My apologies, but I have totally lost track of who said what because too
many comments have enormous lines immediately adjacent to responses.
On Tue, Jan 1, 2013 at 11:39 AM, Somebody <some@body.org> wrote:
> I thought that maybe it was due to the underlying
> (dynamic) data structure for sparse vectors/matrices
> (OpenIntToDoubleHashMap), while typical storage schemes (compressed row,
> skyline) might be more efficient (since only arrays are used), but do not
> lend themselves to changes of the value of initially null coefficients.
> That's why I was suggesting immutable matrices as a start, but what I
> really meant was matrices where the null coefficients are constant.
>
> Please note that your objection does not hold with iterative linear solvers
> (conjugate gradient, ...), so immutable matrices might still be
> interesting.
>
One of the benefits of making it easy to extend matrices can be found in
Mahout (which I should emphasize is probably only a source of ideas, not a
perfect paragon of perfection by any means).
As a result of easy extensibility, we have in mahout two kinds of sparse
vectors and many kinds of sparse matrices.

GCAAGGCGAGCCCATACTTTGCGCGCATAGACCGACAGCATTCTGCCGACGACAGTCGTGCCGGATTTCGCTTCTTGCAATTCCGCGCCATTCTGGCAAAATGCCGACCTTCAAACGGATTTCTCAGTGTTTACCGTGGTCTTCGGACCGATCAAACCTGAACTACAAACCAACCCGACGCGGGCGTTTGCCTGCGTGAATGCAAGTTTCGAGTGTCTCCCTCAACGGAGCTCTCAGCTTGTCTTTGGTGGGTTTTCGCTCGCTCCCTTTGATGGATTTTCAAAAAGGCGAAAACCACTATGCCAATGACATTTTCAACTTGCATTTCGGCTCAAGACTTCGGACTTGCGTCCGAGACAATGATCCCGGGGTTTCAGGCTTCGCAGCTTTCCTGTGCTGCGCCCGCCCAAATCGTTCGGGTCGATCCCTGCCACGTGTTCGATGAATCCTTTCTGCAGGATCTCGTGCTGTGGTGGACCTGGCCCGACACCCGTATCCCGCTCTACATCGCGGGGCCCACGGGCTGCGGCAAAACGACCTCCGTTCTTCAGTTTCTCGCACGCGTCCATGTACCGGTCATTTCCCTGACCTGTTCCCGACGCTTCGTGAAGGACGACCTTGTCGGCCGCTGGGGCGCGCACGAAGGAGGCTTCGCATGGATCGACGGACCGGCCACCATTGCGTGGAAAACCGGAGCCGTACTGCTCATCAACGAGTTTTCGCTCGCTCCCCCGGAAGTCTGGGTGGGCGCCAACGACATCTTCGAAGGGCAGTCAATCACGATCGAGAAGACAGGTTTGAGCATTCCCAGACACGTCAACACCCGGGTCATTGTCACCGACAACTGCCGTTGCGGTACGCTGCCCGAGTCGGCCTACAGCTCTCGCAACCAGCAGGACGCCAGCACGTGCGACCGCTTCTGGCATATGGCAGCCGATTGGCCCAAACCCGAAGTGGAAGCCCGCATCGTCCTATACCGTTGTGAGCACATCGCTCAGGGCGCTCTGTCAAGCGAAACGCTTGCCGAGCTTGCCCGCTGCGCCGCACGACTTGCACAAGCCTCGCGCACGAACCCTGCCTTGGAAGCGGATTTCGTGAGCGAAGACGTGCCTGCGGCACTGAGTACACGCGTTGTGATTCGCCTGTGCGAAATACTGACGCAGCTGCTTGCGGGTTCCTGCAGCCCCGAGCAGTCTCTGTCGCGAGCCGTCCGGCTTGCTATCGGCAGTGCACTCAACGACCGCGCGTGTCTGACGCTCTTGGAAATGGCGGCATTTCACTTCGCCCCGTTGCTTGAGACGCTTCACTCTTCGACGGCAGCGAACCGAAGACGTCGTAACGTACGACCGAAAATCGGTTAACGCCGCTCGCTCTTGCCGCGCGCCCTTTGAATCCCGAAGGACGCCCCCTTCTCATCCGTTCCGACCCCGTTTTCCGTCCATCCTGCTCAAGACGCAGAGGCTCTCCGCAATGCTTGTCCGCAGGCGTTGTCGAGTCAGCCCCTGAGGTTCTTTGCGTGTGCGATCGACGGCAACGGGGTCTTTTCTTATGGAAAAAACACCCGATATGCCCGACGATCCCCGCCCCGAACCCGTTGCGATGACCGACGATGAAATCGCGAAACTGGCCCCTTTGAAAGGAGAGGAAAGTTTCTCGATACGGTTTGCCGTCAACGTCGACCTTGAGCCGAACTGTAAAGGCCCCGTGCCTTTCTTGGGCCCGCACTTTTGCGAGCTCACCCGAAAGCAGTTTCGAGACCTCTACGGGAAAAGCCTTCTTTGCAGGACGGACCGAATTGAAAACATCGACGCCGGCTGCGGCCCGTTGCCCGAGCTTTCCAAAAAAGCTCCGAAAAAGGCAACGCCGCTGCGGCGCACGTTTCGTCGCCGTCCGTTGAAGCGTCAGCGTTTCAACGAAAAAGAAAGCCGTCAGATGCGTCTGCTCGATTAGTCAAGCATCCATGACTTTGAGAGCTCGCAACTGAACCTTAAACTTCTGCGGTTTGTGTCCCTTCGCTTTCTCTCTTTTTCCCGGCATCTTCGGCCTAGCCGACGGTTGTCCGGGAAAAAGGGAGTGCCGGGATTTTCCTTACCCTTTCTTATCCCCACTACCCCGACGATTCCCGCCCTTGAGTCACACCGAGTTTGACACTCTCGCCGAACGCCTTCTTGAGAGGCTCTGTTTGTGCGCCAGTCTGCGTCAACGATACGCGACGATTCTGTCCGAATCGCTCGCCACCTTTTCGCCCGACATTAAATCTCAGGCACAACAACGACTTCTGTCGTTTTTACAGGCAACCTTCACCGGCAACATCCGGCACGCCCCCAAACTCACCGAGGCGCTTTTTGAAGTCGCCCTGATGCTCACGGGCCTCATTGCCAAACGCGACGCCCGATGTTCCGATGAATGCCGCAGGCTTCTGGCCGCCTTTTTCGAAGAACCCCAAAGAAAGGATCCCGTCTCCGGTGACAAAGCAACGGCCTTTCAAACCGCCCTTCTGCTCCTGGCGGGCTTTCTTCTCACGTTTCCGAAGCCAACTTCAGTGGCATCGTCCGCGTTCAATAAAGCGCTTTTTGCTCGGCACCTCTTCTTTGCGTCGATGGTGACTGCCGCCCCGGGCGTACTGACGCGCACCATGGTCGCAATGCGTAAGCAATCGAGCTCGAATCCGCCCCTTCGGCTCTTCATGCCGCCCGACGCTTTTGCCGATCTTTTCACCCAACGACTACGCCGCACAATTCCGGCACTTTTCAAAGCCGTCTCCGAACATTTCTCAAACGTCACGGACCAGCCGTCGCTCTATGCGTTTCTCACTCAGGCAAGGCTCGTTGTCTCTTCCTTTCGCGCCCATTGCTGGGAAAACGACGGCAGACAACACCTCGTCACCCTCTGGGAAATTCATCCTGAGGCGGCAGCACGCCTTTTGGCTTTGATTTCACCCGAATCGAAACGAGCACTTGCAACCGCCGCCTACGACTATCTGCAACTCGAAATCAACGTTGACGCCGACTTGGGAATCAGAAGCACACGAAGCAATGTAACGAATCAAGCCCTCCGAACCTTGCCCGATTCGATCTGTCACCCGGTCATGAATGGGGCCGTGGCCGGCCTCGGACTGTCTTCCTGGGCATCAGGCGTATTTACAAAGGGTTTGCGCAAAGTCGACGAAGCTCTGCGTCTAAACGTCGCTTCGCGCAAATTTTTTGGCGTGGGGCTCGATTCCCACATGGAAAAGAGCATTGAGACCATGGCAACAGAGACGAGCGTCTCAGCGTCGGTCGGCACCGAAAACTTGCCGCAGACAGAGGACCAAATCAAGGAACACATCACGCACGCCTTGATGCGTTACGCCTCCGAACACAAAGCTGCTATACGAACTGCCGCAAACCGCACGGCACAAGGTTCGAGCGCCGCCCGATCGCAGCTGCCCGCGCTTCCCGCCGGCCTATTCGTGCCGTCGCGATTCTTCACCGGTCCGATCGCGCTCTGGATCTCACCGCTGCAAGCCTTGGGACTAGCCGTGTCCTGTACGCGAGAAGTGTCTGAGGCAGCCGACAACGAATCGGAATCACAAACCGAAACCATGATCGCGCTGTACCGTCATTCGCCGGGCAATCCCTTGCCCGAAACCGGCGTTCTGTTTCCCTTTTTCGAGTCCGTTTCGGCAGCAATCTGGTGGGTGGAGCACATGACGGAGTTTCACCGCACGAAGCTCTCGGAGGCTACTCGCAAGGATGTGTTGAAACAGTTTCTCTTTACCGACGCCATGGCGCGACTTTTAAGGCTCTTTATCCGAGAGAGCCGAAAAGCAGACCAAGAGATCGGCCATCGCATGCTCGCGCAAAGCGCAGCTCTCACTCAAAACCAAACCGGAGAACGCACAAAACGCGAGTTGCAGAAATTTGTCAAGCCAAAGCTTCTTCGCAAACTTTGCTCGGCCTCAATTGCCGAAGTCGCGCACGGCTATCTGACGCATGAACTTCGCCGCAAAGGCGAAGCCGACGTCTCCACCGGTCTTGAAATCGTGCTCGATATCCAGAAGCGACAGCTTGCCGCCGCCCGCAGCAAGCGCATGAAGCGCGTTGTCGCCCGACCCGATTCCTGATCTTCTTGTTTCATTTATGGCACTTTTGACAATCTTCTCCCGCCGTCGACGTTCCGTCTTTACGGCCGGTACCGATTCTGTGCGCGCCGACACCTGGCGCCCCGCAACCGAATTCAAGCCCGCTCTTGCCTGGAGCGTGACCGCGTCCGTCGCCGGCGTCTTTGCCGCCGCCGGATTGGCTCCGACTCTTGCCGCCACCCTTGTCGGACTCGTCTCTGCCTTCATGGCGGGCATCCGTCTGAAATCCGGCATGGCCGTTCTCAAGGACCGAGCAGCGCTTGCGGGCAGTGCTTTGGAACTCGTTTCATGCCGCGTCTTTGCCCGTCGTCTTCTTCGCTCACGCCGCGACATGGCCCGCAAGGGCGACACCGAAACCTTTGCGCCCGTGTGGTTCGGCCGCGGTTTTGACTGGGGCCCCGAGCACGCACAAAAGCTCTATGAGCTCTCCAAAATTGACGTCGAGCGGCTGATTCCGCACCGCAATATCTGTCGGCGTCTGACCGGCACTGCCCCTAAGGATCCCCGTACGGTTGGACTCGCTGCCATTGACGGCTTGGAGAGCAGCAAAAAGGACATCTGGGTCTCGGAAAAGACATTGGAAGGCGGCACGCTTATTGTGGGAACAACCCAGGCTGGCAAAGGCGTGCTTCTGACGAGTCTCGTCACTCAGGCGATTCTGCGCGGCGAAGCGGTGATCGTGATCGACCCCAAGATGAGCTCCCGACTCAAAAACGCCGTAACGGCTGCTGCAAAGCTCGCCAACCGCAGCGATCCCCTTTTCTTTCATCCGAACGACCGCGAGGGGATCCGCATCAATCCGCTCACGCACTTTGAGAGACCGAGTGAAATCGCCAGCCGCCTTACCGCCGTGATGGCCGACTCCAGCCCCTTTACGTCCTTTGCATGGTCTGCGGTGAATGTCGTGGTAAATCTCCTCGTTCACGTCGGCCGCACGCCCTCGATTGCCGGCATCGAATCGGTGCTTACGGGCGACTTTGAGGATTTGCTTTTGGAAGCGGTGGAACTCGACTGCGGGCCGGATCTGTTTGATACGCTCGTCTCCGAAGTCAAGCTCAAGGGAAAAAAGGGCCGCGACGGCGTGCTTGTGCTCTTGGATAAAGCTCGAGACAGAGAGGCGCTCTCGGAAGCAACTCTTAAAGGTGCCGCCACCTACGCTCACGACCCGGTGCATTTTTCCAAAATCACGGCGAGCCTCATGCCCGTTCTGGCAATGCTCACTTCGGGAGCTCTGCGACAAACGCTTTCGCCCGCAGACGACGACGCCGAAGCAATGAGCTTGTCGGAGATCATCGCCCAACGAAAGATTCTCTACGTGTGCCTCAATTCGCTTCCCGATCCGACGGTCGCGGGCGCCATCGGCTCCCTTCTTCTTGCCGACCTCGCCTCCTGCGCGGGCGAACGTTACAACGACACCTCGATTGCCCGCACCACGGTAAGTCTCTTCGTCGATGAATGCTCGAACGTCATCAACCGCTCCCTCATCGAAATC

One kind of sparse vector uses an open hash table (RandomAccessHashTable).
It works well for mutable situations, but is a bit more memory hungry than
might be liked.
The other kind is implemented using an array of indexes and an array of
doubles. It can be read randomly with log n worst case performance or log
log n performance if the indices are well distributed. It is nearly
immutable in that after a sequence of mutations, it requires substantial
time and possibly memory to merge itself back together for more read
operations. What it does phenomenally well, however, is support iteration
with little memory overhead.
As far as matrices are concerned, we have a dense matrix backed by a single
indexed double[]. We have a row sparse matrix that has rows that are
either kind of sparse vectors. We have block sparse matrices that has row
patches that are matrices which need not exist, but are created lazily if
written to. We have memory mapped dense matrices. We have a memory mapped
dense matrix that maps several regions of large files together to form a
single matrix (since mmap only supports 2GB files).
Some of these storage forms are in Mahout math. Some are in applications.
The virtue here is that we didn't have to discuss these matters much. We
could just say "Sounds like a great idea, can you build a prototype to
demonstrate your point?" to any bright spark who came along. Many
prototypes were built and several were incorporated.
So the impact of a simple core API (with linear algebra, mutable operations
and OK, but not great visitor patterns) and associated abstract classes and
abstract tests was as much social as technical. The social virtues have,
in turn, led to technical virtues.